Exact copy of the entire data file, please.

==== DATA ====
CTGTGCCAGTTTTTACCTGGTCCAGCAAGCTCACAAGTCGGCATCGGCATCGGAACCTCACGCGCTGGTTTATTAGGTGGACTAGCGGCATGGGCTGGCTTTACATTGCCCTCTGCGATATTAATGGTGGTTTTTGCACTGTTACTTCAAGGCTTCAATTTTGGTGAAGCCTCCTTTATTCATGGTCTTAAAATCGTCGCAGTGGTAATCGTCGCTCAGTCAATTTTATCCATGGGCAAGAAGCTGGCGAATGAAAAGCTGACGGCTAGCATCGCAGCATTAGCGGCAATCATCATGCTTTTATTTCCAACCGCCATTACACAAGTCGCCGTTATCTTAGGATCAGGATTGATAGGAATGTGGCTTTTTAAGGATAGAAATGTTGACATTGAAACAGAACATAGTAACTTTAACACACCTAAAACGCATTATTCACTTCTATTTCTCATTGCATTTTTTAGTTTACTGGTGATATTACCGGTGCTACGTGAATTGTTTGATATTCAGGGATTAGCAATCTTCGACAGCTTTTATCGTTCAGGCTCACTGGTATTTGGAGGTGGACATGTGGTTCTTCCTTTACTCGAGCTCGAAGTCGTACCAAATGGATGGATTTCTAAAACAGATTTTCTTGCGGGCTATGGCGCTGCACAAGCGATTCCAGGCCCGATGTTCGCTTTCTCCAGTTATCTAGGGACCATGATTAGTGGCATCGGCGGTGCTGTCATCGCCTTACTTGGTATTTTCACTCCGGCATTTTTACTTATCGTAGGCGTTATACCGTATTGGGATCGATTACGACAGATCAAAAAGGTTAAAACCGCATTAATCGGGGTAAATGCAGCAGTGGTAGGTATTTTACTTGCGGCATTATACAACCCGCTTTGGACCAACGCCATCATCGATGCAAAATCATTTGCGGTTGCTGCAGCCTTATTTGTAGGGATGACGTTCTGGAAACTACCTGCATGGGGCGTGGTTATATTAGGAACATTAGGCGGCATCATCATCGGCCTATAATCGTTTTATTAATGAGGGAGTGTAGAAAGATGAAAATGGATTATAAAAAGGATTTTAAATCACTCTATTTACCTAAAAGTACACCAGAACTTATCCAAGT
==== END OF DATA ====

CTGTGCCAGTTTTTACCTGGTCCAGCAAGCTCACAAGTCGGCATCGGCATCGGAACCTCACGCGCTGGTTTATTAGGTGGACTAGCGGCATGGGCTGGCTTTACATTGCCCTCTGCGATATTAATGGTGGTTTTTGCACTGTTACTTCAAGGCTTCAATTTTGGTGAAGCCTCCTTTATTCATGGTCTTAAAATCGTCGCAGTGGTAATCGTCGCTCAGTCAATTTTATCCATGGGCAAGAAGCTGGCGAATGAAAAGCTGACGGCTAGCATCGCAGCATTAGCGGCAATCATCATGCTTTTATTTCCAACCGCCATTACACAAGTCGCCGTTATCTTAGGATCAGGATTGATAGGAATGTGGCTTTTTAAGGATAGAAATGTTGACATTGAAACAGAACATAGTAACTTTAACACACCTAAAACGCATTATTCACTTCTATTTCTCATTGCATTTTTTAGTTTACTGGTGATATTACCGGTGCTACGTGAATTGTTTGATATTCAGGGATTAGCAATCTTCGACAGCTTTTATCGTTCAGGCTCACTGGTATTTGGAGGTGGACATGTGGTTCTTCCTTTACTCGAGCTCGAAGTCGTACCAAATGGATGGATTTCTAAAACAGATTTTCTTGCGGGCTATGGCGCTGCACAAGCGATTCCAGGCCCGATGTTCGCTTTCTCCAGTTATCTAGGGACCATGATTAGTGGCATCGGCGGTGCTGTCATCGCCTTACTTGGTATTTTCACTCCGGCATTTTTACTTATCGTAGGCGTTATACCGTATTGGGATCGATTACGACAGATCAAAAAGGTTAAAACCGCATTAATCGGGGTAAATGCAGCAGTGGTAGGTATTTTACTTGCGGCATTATACAACCCGCTTTGGACCAACGCCATCATCGATGCAAAATCATTTGCGGTTGCTGCAGCCTTATTTGTAGGGATGACGTTCTGGAAACTACCTGCATGGGGCGTGGTTATATTAGGAACATTAGGCGGCATCATCATCGGCCTATAATCGTTTTATTAATGAGGGAGTGTAGAAAGATGAAAATGGATTATAAAAAGGATTTTAAATCACTCTATTTACCTAAAAGTACACCAGAACTTATCCAAGT